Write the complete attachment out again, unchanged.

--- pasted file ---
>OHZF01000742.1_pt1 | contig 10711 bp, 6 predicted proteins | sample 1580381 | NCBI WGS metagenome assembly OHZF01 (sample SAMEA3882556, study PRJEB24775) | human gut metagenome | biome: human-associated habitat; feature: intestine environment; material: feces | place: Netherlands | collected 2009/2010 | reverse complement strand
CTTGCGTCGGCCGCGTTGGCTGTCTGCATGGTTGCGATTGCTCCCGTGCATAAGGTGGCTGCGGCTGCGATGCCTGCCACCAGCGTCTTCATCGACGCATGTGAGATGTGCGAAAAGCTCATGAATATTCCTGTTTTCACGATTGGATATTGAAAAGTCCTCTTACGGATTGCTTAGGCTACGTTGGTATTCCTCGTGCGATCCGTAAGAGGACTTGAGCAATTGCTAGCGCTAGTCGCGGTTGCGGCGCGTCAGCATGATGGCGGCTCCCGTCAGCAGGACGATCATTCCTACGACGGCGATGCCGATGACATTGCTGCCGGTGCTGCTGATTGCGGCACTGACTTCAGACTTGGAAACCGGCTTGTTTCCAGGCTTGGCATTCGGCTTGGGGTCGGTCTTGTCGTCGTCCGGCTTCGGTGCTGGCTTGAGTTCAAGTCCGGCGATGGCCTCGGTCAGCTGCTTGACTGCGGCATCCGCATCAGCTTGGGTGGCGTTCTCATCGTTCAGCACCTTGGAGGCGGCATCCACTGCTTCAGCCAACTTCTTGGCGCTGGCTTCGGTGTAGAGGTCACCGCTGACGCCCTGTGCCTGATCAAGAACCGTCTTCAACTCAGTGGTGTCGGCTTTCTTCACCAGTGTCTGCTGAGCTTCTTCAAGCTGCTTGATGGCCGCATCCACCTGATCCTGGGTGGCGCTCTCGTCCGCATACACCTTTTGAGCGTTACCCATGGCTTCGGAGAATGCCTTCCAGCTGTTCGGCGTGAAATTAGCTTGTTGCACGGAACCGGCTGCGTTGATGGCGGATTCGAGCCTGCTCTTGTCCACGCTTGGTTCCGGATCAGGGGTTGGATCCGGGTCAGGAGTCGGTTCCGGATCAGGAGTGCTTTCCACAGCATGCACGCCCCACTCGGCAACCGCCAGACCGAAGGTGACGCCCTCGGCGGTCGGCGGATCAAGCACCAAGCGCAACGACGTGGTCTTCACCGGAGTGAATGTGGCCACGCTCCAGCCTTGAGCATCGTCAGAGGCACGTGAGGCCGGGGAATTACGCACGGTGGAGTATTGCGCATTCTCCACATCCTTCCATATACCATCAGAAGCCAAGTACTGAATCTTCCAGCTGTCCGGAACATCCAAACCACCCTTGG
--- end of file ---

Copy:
>OHZF01000742.1_pt1 | contig 10711 bp, 6 predicted proteins | sample 1580381 | NCBI WGS metagenome assembly OHZF01 (sample SAMEA3882556, study PRJEB24775) | human gut metagenome | biome: human-associated habitat; feature: intestine environment; material: feces | place: Netherlands | collected 2009/2010 | reverse complement strand
CTTGCGTCGGCCGCGTTGGCTGTCTGCATGGTTGCGATTGCTCCCGTGCATAAGGTGGCTGCGGCTGCGATGCCTGCCACCAGCGTCTTCATCGACGCATGTGAGATGTGCGAAAAGCTCATGAATATTCCTGTTTTCACGATTGGATATTGAAAAGTCCTCTTACGGATTGCTTAGGCTACGTTGGTATTCCTCGTGCGATCCGTAAGAGGACTTGAGCAATTGCTAGCGCTAGTCGCGGTTGCGGCGCGTCAGCATGATGGCGGCTCCCGTCAGCAGGACGATCATTCCTACGACGGCGATGCCGATGACATTGCTGCCGGTGCTGCTGATTGCGGCACTGACTTCAGACTTGGAAACCGGCTTGTTTCCAGGCTTGGCATTCGGCTTGGGGTCGGTCTTGTCGTCGTCCGGCTTCGGTGCTGGCTTGAGTTCAAGTCCGGCGATGGCCTCGGTCAGCTGCTTGACTGCGGCATCCGCATCAGCTTGGGTGGCGTTCTCATCGTTCAGCACCTTGGAGGCGGCATCCACTGCTTCAGCCAACTTCTTGGCGCTGGCTTCGGTGTAGAGGTCACCGCTGACGCCCTGTGCCTGATCAAGAACCGTCTTCAACTCAGTGGTGTCGGCTTTCTTCACCAGTGTCTGCTGAGCTTCTTCAAGCTGCTTGATGGCCGCATCCACCTGATCCTGGGTGGCGCTCTCGTCCGCATACACCTTTTGAGCGTTACCCATGGCTTCGGAGAATGCCTTCCAGCTGTTCGGCGTGAAATTAGCTTGTTGCACGGAACCGGCTGCGTTGATGGCGGATTCGAGCCTGCTCTTGTCCACGCTTGGTTCCGGATCAGGGGTTGGATCCGGGTCAGGAGTCGGTTCCGGATCAGGAGTGCTTTCCACAGCATGCACGCCCCACTCGGCAACCGCCAGACCGAAGGTGACGCCCTCGGCGGTCGGCGGATCAAGCACCAAGCGCAACGACGTGGTCTTCACCGGAGTGAATGTGGCCACGCTCCAGCCTTGAGCATCGTCAGAGGCACGTGAGGCCGGGGAATTACGCACGGTGGAGTATTGCGCATTCTCCACATCCTTCCATATACCATCAGAAGCCAAGTACTGAATCTTCCAGCTGTCCGGAACATCCAAACCACCCTTGG